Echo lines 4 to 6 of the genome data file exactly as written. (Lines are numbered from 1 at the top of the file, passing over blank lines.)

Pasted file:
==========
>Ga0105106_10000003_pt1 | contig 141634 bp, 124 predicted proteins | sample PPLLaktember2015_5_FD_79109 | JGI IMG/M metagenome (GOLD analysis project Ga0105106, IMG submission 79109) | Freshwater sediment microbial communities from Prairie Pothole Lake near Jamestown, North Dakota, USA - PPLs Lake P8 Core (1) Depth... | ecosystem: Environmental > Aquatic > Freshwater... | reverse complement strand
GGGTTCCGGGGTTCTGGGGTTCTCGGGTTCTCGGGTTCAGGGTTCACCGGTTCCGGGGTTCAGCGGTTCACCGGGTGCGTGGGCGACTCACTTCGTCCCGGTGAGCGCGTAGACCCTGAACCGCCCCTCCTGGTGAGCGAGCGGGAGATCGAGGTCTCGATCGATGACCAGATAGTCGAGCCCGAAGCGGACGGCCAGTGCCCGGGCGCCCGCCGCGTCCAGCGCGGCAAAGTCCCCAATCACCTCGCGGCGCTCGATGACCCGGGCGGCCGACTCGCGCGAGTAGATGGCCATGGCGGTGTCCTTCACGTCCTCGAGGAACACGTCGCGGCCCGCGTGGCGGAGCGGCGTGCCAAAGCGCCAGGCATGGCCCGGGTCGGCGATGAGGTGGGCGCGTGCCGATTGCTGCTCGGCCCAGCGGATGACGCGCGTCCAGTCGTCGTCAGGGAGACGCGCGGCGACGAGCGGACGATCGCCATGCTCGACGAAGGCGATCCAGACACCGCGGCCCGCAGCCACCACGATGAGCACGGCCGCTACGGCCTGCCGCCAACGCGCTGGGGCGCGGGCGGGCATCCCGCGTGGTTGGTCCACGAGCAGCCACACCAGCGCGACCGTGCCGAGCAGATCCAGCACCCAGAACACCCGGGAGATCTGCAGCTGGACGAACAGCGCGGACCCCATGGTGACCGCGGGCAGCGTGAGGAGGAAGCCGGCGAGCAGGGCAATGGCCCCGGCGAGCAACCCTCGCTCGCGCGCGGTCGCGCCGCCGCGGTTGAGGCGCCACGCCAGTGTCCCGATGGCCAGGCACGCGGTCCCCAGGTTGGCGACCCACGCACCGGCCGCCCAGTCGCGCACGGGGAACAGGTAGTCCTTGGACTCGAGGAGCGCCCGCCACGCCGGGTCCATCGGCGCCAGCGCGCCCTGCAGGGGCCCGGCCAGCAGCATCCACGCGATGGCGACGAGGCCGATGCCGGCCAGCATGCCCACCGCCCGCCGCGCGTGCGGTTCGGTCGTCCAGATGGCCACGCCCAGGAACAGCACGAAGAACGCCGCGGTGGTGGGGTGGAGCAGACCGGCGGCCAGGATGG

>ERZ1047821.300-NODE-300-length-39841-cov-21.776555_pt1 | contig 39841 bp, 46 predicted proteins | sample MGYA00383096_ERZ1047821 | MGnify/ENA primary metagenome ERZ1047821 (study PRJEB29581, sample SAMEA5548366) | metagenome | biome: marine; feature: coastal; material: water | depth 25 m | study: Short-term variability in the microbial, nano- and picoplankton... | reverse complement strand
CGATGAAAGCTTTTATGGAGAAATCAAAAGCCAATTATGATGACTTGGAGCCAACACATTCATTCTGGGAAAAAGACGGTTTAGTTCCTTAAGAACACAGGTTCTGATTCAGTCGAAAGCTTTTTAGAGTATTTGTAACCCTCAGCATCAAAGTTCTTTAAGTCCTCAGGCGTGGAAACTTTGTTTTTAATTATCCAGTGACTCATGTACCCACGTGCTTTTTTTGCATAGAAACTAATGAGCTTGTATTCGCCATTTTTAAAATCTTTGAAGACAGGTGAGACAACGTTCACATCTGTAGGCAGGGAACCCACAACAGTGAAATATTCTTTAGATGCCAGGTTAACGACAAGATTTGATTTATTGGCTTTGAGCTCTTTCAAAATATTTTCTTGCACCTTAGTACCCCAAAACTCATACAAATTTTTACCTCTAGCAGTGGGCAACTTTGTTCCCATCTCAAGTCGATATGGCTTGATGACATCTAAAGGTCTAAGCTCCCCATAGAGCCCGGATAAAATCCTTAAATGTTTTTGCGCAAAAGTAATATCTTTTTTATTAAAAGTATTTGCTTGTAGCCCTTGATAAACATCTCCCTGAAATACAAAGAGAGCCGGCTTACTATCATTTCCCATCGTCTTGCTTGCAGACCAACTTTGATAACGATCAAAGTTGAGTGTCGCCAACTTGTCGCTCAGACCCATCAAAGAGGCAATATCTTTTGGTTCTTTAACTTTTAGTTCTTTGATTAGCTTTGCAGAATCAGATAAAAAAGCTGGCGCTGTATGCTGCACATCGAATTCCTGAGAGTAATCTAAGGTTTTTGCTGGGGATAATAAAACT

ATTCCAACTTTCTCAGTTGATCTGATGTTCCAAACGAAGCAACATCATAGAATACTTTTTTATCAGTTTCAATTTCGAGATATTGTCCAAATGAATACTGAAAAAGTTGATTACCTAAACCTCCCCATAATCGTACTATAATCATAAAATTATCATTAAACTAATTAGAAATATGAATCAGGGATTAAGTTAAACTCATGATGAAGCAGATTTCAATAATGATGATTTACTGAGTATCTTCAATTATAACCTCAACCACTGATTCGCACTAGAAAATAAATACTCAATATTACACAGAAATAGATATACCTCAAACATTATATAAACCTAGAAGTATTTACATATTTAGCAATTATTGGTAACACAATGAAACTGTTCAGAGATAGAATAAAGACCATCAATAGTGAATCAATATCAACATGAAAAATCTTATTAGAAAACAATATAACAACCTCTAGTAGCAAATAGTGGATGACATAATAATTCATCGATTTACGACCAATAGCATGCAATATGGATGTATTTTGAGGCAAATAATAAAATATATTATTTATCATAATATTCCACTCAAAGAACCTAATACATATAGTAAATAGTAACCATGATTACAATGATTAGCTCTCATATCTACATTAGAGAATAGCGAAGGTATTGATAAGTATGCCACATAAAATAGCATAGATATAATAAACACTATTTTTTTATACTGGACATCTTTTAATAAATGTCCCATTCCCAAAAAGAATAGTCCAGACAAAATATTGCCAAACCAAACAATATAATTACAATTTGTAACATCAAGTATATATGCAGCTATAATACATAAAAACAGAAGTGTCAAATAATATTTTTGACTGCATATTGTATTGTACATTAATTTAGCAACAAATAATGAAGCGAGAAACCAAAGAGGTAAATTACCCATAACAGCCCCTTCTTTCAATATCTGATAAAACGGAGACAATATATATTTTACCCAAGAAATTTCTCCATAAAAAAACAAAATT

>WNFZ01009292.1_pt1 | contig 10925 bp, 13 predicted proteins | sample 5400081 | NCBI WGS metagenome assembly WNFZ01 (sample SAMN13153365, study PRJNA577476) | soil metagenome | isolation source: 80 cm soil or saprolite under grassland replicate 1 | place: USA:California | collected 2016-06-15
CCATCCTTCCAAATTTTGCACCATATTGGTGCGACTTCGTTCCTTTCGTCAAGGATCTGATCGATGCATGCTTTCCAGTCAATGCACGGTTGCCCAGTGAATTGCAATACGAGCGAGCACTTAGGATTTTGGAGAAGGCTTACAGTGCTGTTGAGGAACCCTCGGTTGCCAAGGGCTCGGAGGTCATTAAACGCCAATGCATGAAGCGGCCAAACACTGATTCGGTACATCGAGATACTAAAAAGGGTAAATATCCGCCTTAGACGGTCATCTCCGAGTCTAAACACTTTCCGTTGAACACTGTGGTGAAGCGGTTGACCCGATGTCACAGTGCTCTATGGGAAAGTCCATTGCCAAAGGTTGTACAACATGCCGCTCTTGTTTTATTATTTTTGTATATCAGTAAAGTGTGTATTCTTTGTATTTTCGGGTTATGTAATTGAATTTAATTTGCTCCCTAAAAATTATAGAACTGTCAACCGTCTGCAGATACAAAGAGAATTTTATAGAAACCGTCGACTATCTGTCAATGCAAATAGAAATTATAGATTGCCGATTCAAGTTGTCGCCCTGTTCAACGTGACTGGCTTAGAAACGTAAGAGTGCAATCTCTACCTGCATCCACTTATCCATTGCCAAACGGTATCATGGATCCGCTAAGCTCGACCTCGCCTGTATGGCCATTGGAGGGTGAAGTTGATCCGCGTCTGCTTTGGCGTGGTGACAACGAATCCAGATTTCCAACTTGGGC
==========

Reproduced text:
CGATGAAAGCTTTTATGGAGAAATCAAAAGCCAATTATGATGACTTGGAGCCAACACATTCATTCTGGGAAAAAGACGGTTTAGTTCCTTAAGAACACAGGTTCTGATTCAGTCGAAAGCTTTTTAGAGTATTTGTAACCCTCAGCATCAAAGTTCTTTAAGTCCTCAGGCGTGGAAACTTTGTTTTTAATTATCCAGTGACTCATGTACCCACGTGCTTTTTTTGCATAGAAACTAATGAGCTTGTATTCGCCATTTTTAAAATCTTTGAAGACAGGTGAGACAACGTTCACATCTGTAGGCAGGGAACCCACAACAGTGAAATATTCTTTAGATGCCAGGTTAACGACAAGATTTGATTTATTGGCTTTGAGCTCTTTCAAAATATTTTCTTGCACCTTAGTACCCCAAAACTCATACAAATTTTTACCTCTAGCAGTGGGCAACTTTGTTCCCATCTCAAGTCGATATGGCTTGATGACATCTAAAGGTCTAAGCTCCCCATAGAGCCCGGATAAAATCCTTAAATGTTTTTGCGCAAAAGTAATATCTTTTTTATTAAAAGTATTTGCTTGTAGCCCTTGATAAACATCTCCCTGAAATACAAAGAGAGCCGGCTTACTATCATTTCCCATCGTCTTGCTTGCAGACCAACTTTGATAACGATCAAAGTTGAGTGTCGCCAACTTGTCGCTCAGACCCATCAAAGAGGCAATATCTTTTGGTTCTTTAACTTTTAGTTCTTTGATTAGCTTTGCAGAATCAGATAAAAAAGCTGGCGCTGTATGCTGCACATCGAATTCCTGAGAGTAATCTAAGGTTTTTGCTGGGGATAATAAAACT

ATTCCAACTTTCTCAGTTGATCTGATGTTCCAAACGAAGCAACATCATAGAATACTTTTTTATCAGTTTCAATTTCGAGATATTGTCCAAATGAATACTGAAAAAGTTGATTACCTAAACCTCCCCATAATCGTACTATAATCATAAAATTATCATTAAACTAATTAGAAATATGAATCAGGGATTAAGTTAAACTCATGATGAAGCAGATTTCAATAATGATGATTTACTGAGTATCTTCAATTATAACCTCAACCACTGATTCGCACTAGAAAATAAATACTCAATATTACACAGAAATAGATATACCTCAAACATTATATAAACCTAGAAGTATTTACATATTTAGCAATTATTGGTAACACAATGAAACTGTTCAGAGATAGAATAAAGACCATCAATAGTGAATCAATATCAACATGAAAAATCTTATTAGAAAACAATATAACAACCTCTAGTAGCAAATAGTGGATGACATAATAATTCATCGATTTACGACCAATAGCATGCAATATGGATGTATTTTGAGGCAAATAATAAAATATATTATTTATCATAATATTCCACTCAAAGAACCTAATACATATAGTAAATAGTAACCATGATTACAATGATTAGCTCTCATATCTACATTAGAGAATAGCGAAGGTATTGATAAGTATGCCACATAAAATAGCATAGATATAATAAACACTATTTTTTTATACTGGACATCTTTTAATAAATGTCCCATTCCCAAAAAGAATAGTCCAGACAAAATATTGCCAAACCAAACAATATAATTACAATTTGTAACATCAAGTATATATGCAGCTATAATACATAAAAACAGAAGTGTCAAATAATATTTTTGACTGCATATTGTATTGTACATTAATTTAGCAACAAATAATGAAGCGAGAAACCAAAGAGGTAAATTACCCATAACAGCCCCTTCTTTCAATATCTGATAAAACGGAGACAATATATATTTTACCCAAGAAATTTCTCCATAAAAAAACAAAATT

>WNFZ01009292.1_pt1 | contig 10925 bp, 13 predicted proteins | sample 5400081 | NCBI WGS metagenome assembly WNFZ01 (sample SAMN13153365, study PRJNA577476) | soil metagenome | isolation source: 80 cm soil or saprolite under grassland replicate 1 | place: USA:California | collected 2016-06-15